Racing now and Time For A Change has the early running. Undecided comes next closely followed by Margin of Error leading  Same But Different by a nose then it’s a couple of lengths back to Minor Parties and Don’t Know Don’t Care is bringing up the rear.

 

Time For A Change is running strongly in the centre though Same But Different has come up on the right hand side; then it’s Undecided with Minor Parties a neck ahead of Margin Of Error and Don’t Know Don’t Care still trailing the field.

 

In to the home straight now and it’s anyone’s race. Margin Of Error has taken the lead with Same But Different, Time For A Change bunched up with Undecided. Minor Parties is running out of steam and Don’t Know Don’t Care is a good five lenghts behind.

 

To the finish line now and it looks like Margin Of Error just made it but it’s too close to call for the places. It’s between Time For A Change and Same But Different with Undecided in fourth place a nose ahead of Minor Parties in fifth and Don’t Know Don’t Care a distant last.

 

 


Why has this slipped under the radar?

July 31, 2008

Sunday Star Times journalist Tony Wall wrote about the links between New Zealand First and the racing industry on Sunday.

Michael Basset says:

On the face of it, this looks like a scandal that dwarfs the Winebox. It’s time Tony Wall received a bit more encouragement from the mainstream media. He must surely be the best investigative journalist in the country? What he has told us appears to amount to corruption on a grand scale.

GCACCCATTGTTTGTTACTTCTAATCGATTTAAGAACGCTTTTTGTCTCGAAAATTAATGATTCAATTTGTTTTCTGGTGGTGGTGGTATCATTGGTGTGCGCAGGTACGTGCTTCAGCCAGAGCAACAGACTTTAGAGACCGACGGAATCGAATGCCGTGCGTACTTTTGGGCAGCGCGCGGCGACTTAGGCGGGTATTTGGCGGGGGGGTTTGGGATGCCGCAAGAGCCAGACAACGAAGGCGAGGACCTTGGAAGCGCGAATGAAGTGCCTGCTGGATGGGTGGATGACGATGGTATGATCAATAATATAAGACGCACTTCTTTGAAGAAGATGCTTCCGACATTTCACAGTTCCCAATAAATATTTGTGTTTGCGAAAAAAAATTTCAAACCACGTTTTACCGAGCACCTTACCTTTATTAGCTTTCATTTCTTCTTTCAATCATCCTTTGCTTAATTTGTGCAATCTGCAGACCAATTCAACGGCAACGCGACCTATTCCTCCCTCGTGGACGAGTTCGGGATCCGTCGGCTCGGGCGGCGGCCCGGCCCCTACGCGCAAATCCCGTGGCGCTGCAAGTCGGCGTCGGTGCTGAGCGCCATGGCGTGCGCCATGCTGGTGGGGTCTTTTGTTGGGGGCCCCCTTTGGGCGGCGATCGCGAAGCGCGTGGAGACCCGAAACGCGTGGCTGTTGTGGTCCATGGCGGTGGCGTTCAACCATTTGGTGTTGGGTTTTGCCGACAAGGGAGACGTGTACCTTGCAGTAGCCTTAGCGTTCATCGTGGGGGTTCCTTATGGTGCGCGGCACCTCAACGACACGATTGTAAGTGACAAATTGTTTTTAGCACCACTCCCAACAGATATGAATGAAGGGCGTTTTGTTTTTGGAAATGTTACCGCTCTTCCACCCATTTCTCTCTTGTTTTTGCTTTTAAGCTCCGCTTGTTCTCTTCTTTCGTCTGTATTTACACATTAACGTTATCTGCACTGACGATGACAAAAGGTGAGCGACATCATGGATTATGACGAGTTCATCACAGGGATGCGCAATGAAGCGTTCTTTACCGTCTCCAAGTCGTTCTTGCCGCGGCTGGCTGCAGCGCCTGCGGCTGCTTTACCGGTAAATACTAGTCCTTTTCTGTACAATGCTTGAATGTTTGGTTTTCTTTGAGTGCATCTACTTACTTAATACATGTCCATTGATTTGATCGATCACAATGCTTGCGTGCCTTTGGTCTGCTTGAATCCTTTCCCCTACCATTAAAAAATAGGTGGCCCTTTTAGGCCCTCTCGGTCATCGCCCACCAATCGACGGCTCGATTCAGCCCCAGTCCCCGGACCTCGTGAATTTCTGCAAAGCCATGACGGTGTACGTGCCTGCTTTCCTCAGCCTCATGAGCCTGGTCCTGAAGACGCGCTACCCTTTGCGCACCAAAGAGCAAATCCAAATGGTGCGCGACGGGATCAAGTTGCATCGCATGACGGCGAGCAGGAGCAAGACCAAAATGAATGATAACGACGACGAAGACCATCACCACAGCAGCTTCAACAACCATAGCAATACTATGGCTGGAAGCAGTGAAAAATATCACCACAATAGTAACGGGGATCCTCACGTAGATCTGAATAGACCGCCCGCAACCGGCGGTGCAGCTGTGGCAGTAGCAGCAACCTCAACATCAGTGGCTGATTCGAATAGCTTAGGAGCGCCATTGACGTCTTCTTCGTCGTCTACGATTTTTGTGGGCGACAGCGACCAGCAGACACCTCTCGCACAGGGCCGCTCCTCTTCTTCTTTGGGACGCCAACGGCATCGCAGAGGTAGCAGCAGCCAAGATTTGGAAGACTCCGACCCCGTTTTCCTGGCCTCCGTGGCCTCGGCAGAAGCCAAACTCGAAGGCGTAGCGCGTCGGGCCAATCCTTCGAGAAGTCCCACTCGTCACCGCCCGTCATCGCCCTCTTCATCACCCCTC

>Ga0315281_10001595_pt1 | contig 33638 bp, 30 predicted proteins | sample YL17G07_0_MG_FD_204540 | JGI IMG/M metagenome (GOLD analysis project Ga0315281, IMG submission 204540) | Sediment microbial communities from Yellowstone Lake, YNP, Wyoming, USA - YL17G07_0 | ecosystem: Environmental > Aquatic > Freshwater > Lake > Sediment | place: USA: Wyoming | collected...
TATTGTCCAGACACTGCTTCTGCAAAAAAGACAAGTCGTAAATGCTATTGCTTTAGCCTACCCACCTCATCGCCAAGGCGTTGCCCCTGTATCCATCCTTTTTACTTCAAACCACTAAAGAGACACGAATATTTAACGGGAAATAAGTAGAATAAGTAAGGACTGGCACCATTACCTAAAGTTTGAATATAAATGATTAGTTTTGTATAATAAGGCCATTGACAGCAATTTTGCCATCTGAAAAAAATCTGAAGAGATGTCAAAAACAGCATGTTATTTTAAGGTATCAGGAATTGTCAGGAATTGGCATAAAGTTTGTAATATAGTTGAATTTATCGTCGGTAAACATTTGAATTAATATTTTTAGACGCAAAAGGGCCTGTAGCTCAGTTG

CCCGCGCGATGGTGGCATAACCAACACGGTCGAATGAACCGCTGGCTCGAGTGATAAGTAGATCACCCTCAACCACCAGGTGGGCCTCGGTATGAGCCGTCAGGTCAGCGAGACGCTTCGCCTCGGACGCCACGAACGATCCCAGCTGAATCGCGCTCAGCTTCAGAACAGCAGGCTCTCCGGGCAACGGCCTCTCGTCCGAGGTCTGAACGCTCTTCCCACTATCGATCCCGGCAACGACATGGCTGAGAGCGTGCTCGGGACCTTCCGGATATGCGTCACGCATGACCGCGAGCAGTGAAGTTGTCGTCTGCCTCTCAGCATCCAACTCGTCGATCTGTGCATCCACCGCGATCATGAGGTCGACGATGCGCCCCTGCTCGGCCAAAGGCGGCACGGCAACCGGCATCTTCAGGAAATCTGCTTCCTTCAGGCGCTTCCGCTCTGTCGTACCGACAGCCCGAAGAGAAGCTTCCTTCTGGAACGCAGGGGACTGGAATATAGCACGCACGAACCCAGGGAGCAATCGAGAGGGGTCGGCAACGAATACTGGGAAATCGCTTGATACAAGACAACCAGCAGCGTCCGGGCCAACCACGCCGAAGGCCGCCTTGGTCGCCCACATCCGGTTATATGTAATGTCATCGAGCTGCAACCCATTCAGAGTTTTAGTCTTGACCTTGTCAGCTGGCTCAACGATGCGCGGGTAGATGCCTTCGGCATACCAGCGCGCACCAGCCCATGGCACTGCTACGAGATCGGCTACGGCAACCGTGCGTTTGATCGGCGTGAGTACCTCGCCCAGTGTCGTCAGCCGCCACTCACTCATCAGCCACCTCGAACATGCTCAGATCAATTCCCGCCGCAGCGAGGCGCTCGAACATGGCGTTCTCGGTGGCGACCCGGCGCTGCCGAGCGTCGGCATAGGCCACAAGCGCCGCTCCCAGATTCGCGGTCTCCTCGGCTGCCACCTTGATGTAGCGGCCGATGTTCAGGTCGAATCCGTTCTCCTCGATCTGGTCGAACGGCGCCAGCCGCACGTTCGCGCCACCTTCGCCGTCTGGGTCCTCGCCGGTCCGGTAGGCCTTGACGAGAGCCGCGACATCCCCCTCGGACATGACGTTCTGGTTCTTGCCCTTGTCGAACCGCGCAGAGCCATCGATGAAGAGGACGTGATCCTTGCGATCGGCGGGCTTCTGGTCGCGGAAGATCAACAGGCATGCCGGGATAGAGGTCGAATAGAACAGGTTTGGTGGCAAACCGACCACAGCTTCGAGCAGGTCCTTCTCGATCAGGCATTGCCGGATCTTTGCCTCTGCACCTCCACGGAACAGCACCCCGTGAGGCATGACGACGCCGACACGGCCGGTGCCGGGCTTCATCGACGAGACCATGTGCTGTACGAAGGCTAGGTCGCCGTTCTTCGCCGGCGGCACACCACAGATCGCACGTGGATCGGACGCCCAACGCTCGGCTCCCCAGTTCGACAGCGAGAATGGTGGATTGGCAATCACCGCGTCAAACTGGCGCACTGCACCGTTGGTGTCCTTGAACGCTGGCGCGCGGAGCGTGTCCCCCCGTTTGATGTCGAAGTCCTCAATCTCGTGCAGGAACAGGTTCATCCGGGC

I blogged on the story on Sunday and included a summary  from the print edition which isn’t on line but I haven’t seen any other references to the story until today. 

Given the attention on donations to NZ First and its leader I would have thought the story might have got much more attention than it has. Now the blogosphere is on to it, perhaps it will.

Hat tip: No Minister, Keeping Stock,


He helped racing, racing helped him

July 27, 2008

Tony Wall’s Sunday Star Times feature explains how Winston Peters helped the racing industry and how racing people helped him.

You can read the full story here  but this summary is not on line:

What Racing Has Done For Winston:

* Vela family, with interests in NZ Bloodstock at Karaka and Pencarrow Stud in the Waikato, reportedly donated at least $150,000 in amounts under $10,000 between 1999 and 2003 to NZ First.

* Wealthy breeder Sir Patrick Hogan, of Cambridge Stud, launched his own campaign to get NZ First back into parliament, spending thousands of his own money on newspaper advertsiements. The racing industry also backed the party through its Fair Tax campaign.

* Billionaire expat Owen Glenn, a racehorse owner, donated $100,000 to NZ First’s electoral challenge of the 2005 result in Tauranga.

What Winston Has Done For Racing:

* Reduced totalisator duty to 4% from a headline rate of 20%, pumping around $32 million a year into the industry.

* Decreased the tax write-down period for stallions and broodmares, encouraging more people to buy racehorses for tax advantages and potentially benefitting breeders by millions.

*This year’s Budget allocated a further $19m for a co-sponsorship scheme over a three-year period to enable “substantially higher prize money offered by the creme de la creme of New Zealand races.”

I don’t have a problem with people donating to political parties providing they are decalred as required by electoral law. But New Zealand First has declared few donations while the party and its leader have been staunch critics of the influence of big business and anonymous donors in politics.

The more we learn the more it looks like gross hypocrisy